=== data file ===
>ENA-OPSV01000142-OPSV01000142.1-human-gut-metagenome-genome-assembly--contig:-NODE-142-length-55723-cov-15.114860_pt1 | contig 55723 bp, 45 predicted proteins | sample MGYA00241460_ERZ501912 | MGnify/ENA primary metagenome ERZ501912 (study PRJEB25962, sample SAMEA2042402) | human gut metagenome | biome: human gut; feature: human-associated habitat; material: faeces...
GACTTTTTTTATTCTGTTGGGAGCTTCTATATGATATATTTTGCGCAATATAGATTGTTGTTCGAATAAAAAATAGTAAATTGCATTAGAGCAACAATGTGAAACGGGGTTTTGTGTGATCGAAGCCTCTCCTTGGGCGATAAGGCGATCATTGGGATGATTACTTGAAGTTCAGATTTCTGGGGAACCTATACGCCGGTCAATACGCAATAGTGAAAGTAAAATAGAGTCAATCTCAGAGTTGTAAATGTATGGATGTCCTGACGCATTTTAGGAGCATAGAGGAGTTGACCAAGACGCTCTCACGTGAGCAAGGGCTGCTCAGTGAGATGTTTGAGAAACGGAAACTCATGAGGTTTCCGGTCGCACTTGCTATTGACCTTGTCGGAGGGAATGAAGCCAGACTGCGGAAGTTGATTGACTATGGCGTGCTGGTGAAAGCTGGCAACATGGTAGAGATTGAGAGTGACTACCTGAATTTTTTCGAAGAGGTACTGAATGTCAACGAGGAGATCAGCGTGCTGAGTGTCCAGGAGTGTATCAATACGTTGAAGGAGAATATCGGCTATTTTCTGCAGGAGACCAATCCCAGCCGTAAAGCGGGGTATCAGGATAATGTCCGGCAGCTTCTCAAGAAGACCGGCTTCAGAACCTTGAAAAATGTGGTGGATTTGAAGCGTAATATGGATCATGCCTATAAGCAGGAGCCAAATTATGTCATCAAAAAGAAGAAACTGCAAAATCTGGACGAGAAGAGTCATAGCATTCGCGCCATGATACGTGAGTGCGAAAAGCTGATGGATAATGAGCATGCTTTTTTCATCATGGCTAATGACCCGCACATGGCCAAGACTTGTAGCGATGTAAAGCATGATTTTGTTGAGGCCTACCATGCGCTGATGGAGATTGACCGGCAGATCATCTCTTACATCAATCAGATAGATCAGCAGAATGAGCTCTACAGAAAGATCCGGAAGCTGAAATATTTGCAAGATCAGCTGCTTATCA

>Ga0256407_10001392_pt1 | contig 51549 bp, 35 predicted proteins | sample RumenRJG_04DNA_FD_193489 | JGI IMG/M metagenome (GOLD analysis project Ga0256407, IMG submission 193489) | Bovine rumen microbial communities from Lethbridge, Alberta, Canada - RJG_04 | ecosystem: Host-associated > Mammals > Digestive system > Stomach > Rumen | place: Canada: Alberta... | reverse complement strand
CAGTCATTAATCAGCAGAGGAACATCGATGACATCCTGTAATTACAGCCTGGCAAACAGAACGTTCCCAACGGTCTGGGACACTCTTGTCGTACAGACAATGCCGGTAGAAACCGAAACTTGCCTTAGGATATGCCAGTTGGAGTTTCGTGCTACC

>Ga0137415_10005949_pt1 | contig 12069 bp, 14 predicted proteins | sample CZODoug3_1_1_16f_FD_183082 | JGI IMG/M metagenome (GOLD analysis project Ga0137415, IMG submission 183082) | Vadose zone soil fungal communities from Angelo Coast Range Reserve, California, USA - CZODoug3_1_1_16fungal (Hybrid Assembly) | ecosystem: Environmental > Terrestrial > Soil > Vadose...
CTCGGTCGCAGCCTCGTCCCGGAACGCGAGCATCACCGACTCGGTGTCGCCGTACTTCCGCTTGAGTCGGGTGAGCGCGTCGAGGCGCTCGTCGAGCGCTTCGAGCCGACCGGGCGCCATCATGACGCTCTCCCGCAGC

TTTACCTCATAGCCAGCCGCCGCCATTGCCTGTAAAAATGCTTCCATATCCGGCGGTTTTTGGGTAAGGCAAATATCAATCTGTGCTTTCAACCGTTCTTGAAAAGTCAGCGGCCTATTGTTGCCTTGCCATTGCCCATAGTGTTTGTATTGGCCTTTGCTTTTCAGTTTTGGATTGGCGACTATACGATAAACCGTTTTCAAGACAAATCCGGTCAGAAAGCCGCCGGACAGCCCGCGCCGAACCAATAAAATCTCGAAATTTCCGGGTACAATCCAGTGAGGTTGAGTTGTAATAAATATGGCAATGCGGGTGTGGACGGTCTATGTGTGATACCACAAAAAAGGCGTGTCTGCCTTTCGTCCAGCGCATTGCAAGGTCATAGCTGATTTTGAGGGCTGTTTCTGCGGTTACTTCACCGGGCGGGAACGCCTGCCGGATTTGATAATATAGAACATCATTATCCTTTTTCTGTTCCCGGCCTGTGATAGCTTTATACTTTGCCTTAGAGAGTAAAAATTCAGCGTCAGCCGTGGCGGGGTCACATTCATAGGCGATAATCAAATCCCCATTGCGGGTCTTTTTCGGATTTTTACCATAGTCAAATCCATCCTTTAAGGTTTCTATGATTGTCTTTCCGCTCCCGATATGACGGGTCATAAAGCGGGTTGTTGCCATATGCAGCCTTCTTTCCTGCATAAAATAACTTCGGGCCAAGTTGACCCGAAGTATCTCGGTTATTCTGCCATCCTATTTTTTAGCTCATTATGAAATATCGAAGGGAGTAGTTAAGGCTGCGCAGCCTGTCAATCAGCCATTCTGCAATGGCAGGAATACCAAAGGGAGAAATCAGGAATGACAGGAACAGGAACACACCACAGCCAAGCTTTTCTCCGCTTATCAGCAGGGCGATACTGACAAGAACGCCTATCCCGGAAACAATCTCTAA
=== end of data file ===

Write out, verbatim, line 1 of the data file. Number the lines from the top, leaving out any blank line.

>ENA-OPSV01000142-OPSV01000142.1-human-gut-metagenome-genome-assembly--contig:-NODE-142-length-55723-cov-15.114860_pt1 | contig 55723 bp, 45 predicted proteins | sample MGYA00241460_ERZ501912 | MGnify/ENA primary metagenome ERZ501912 (study PRJEB25962, sample SAMEA2042402) | human gut metagenome | biome: human gut; feature: human-associated habitat; material: faeces...